Monday, June 18, 2007

My favoriteee!

Unfortunately, I don't have any great stories about pancakes. They aren't anything especially exciting, in fact, they are pretty commonplace. I know that most people who make pancakes enjoy them for breakfast, but I usually make them for lunch or even dinner instead, sometimes with some scrambled tofu. Not too long ago, I experimented with some buckwheat flour while making pancakes, and I've used it every time since. I really love the smell of the buckwheat and the very slight grittiness it adds to the pancakes. Unfortunately the addition of the buckwheat flour does cause the batter to turn a sandy, gray color, which some people find kind of yucky. But since I think these pancakes are delicious, I don't mind at all.



Blueberry Buckwheat Pancakes
Serves 2-3

To make these pancakes, you'll need:
-1/2 c whole wheat pastry flour
-1/2 c buckwheat flour
-1 tsp baking soda
-1 tbsp ground flaxseed
-3/4 c (one six-ounce container) plain soy yogurt
-3/4 c soymilk
-a pinch each of salt, sugar, and cinnamon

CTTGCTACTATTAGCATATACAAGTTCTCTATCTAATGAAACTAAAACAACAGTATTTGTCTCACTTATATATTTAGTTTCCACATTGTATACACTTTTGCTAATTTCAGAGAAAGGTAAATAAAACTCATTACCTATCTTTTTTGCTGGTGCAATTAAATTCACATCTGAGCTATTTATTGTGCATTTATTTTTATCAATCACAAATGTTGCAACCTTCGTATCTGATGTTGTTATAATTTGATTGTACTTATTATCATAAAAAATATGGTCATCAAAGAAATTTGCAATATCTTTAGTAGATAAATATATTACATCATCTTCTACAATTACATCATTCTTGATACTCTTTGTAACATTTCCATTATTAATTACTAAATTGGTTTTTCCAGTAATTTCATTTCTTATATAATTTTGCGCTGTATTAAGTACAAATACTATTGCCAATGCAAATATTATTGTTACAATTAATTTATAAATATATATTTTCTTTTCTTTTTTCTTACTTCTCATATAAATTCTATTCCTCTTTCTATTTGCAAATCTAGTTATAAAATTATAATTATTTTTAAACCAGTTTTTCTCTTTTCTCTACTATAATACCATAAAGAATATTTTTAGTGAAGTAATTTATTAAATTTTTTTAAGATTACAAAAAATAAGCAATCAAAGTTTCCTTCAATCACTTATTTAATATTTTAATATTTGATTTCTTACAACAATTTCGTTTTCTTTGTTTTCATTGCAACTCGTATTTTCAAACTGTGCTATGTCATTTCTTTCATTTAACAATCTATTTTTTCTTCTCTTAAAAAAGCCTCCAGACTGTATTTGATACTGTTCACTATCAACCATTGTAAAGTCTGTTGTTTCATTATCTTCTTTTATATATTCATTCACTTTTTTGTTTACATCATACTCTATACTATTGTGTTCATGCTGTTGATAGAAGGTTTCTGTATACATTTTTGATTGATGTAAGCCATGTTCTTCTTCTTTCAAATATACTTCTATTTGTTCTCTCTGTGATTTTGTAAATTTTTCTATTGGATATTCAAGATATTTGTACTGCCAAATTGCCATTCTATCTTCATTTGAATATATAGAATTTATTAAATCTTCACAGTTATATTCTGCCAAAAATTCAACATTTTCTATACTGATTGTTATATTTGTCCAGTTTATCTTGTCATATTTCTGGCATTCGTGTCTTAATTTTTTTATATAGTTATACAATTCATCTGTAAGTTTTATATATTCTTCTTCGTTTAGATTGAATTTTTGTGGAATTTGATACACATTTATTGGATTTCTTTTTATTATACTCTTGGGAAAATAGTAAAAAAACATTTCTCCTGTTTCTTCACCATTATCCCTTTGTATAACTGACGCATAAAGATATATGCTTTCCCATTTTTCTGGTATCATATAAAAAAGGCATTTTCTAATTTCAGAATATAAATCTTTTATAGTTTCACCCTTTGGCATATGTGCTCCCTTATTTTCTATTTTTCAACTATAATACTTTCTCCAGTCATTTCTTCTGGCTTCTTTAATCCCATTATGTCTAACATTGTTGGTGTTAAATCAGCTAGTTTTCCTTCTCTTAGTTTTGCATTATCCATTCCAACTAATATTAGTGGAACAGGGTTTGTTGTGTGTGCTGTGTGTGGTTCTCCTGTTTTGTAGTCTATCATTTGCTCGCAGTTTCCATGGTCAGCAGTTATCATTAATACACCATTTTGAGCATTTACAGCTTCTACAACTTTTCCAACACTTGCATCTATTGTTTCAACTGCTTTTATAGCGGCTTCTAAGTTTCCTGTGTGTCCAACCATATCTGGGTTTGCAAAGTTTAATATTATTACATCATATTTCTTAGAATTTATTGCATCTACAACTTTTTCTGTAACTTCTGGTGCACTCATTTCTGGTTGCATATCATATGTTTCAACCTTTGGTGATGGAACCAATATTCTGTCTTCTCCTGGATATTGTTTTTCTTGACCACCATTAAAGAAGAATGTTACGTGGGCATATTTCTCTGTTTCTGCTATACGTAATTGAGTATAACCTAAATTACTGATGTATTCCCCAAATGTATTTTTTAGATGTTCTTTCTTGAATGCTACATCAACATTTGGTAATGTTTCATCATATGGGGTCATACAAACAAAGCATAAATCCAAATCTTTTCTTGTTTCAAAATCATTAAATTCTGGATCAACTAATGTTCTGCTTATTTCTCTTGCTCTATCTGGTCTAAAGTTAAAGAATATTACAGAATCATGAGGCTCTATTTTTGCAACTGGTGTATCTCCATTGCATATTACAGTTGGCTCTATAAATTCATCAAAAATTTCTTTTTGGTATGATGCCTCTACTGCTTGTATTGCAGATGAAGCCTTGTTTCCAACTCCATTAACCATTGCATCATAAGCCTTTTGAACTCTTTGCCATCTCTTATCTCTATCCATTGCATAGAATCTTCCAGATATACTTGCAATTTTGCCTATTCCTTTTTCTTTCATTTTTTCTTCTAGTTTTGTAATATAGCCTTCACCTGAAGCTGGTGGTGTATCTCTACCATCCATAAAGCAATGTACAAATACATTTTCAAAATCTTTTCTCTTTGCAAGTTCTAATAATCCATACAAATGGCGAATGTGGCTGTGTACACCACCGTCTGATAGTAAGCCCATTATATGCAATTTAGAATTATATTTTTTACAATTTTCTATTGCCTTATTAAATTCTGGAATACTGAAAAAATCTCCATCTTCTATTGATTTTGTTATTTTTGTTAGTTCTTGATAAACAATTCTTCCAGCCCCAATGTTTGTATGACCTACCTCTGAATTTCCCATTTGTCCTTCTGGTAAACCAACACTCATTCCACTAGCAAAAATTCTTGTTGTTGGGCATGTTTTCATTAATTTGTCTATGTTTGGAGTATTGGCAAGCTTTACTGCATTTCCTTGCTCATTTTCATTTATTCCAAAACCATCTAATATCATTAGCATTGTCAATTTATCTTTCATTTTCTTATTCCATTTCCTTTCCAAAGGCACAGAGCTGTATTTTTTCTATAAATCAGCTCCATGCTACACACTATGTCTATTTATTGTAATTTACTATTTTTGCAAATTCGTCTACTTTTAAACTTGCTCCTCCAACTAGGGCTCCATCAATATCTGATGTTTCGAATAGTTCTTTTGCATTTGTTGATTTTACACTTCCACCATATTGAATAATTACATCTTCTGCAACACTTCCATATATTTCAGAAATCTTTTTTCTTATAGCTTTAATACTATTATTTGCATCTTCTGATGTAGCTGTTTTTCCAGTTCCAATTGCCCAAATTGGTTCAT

-a couple of handfuls of blueberries

I don't bother mixing the wet and dry ingredients in separate bowls for this recipe. Just combine the dry ingredients in a bowl, mix to combine, add the wet, and stir the batter until everything is incorporated. Don't overmix! The batter will be thick and somewhat heavy due to the whole grain flours, and will need more time to cook than other pancakes. I usually spoon some batter onto the pan and place a handful of blueberries on top, instead of tossing the blueberries in the bowl with everything else and turning the mixture blue. After all, the color of these pancakes is weird enough already.

2 comments:

Celine said...

they look delicious!!! I don't think I have buckwheat flour in my pantry, and that's too bad.

marygrace said...

they aren't light and fluffy like traditional pancakes, but are definitely a nice change of pace if you are looking for something a little heartier. at whole foods at least, they sell small bags of buckwheat, spelt, etc. types of flours, which i find are a good size to experiment with.